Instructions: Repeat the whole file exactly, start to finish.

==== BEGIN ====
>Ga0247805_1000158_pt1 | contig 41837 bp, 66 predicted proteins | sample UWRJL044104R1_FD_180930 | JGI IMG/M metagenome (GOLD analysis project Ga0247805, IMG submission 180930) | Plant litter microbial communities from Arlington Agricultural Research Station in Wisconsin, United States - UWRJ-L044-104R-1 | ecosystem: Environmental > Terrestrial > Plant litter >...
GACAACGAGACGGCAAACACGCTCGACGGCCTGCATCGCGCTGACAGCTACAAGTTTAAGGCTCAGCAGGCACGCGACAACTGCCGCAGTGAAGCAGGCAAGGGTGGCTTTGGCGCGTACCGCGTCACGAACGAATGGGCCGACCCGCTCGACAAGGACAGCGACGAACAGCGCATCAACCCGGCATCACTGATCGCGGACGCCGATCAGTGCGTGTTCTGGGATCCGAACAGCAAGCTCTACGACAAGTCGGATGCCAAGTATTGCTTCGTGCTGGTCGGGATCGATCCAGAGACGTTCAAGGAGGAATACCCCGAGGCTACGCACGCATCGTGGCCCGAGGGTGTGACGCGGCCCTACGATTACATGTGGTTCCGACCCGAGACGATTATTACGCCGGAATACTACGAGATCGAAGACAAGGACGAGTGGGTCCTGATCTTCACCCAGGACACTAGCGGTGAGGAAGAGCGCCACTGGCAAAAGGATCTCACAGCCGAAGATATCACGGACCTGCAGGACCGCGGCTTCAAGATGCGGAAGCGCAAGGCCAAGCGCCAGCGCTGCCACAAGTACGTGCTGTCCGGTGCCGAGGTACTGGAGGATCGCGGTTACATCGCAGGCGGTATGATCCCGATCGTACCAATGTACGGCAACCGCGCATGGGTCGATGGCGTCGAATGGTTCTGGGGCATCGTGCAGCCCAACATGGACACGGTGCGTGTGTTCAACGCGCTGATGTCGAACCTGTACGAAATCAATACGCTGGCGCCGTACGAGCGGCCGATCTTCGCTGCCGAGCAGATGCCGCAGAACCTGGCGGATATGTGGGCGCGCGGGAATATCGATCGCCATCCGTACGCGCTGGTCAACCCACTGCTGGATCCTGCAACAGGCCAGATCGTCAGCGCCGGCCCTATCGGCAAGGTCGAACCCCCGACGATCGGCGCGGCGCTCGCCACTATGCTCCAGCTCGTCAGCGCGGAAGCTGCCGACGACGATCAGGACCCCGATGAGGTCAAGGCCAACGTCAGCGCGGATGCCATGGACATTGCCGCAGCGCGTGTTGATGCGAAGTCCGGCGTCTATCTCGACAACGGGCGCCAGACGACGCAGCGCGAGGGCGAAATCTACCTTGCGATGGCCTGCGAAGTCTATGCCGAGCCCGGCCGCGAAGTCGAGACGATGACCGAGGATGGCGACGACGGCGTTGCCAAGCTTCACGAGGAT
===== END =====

>Ga0247805_1000158_pt1 | contig 41837 bp, 66 predicted proteins | sample UWRJL044104R1_FD_180930 | JGI IMG/M metagenome (GOLD analysis project Ga0247805, IMG submission 180930) | Plant litter microbial communities from Arlington Agricultural Research Station in Wisconsin, United States - UWRJ-L044-104R-1 | ecosystem: Environmental > Terrestrial > Plant litter >...
GACAACGAGACGGCAAACACGCTCGACGGCCTGCATCGCGCTGACAGCTACAAGTTTAAGGCTCAGCAGGCACGCGACAACTGCCGCAGTGAAGCAGGCAAGGGTGGCTTTGGCGCGTACCGCGTCACGAACGAATGGGCCGACCCGCTCGACAAGGACAGCGACGAACAGCGCATCAACCCGGCATCACTGATCGCGGACGCCGATCAGTGCGTGTTCTGGGATCCGAACAGCAAGCTCTACGACAAGTCGGATGCCAAGTATTGCTTCGTGCTGGTCGGGATCGATCCAGAGACGTTCAAGGAGGAATACCCCGAGGCTACGCACGCATCGTGGCCCGAGGGTGTGACGCGGCCCTACGATTACATGTGGTTCCGACCCGAGACGATTATTACGCCGGAATACTACGAGATCGAAGACAAGGACGAGTGGGTCCTGATCTTCACCCAGGACACTAGCGGTGAGGAAGAGCGCCACTGGCAAAAGGATCTCACAGCCGAAGATATCACGGACCTGCAGGACCGCGGCTTCAAGATGCGGAAGCGCAAGGCCAAGCGCCAGCGCTGCCACAAGTACGTGCTGTCCGGTGCCGAGGTACTGGAGGATCGCGGTTACATCGCAGGCGGTATGATCCCGATCGTACCAATGTACGGCAACCGCGCATGGGTCGATGGCGTCGAATGGTTCTGGGGCATCGTGCAGCCCAACATGGACACGGTGCGTGTGTTCAACGCGCTGATGTCGAACCTGTACGAAATCAATACGCTGGCGCCGTACGAGCGGCCGATCTTCGCTGCCGAGCAGATGCCGCAGAACCTGGCGGATATGTGGGCGCGCGGGAATATCGATCGCCATCCGTACGCGCTGGTCAACCCACTGCTGGATCCTGCAACAGGCCAGATCGTCAGCGCCGGCCCTATCGGCAAGGTCGAACCCCCGACGATCGGCGCGGCGCTCGCCACTATGCTCCAGCTCGTCAGCGCGGAAGCTGCCGACGACGATCAGGACCCCGATGAGGTCAAGGCCAACGTCAGCGCGGATGCCATGGACATTGCCGCAGCGCGTGTTGATGCGAAGTCCGGCGTCTATCTCGACAACGGGCGCCAGACGACGCAGCGCGAGGGCGAAATCTACCTTGCGATGGCCTGCGAAGTCTATGCCGAGCCCGGCCGCGAAGTCGAGACGATGACCGAGGATGGCGACGACGGCGTTGCCAAGCTTCACGAGGAT